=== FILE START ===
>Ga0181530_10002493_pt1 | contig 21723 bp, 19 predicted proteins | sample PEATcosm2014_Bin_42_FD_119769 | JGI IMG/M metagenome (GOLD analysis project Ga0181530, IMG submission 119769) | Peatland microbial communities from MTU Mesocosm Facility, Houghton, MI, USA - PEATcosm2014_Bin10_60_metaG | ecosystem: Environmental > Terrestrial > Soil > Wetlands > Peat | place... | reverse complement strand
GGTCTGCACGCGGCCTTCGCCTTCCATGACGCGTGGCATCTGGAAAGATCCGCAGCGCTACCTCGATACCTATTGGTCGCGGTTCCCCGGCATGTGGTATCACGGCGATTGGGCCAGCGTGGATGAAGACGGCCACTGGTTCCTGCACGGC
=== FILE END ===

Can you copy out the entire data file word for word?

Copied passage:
>Ga0181530_10002493_pt1 | contig 21723 bp, 19 predicted proteins | sample PEATcosm2014_Bin_42_FD_119769 | JGI IMG/M metagenome (GOLD analysis project Ga0181530, IMG submission 119769) | Peatland microbial communities from MTU Mesocosm Facility, Houghton, MI, USA - PEATcosm2014_Bin10_60_metaG | ecosystem: Environmental > Terrestrial > Soil > Wetlands > Peat | place... | reverse complement strand
GGTCTGCACGCGGCCTTCGCCTTCCATGACGCGTGGCATCTGGAAAGATCCGCAGCGCTACCTCGATACCTATTGGTCGCGGTTCCCCGGCATGTGGTATCACGGCGATTGGGCCAGCGTGGATGAAGACGGCCACTGGTTCCTGCACGGC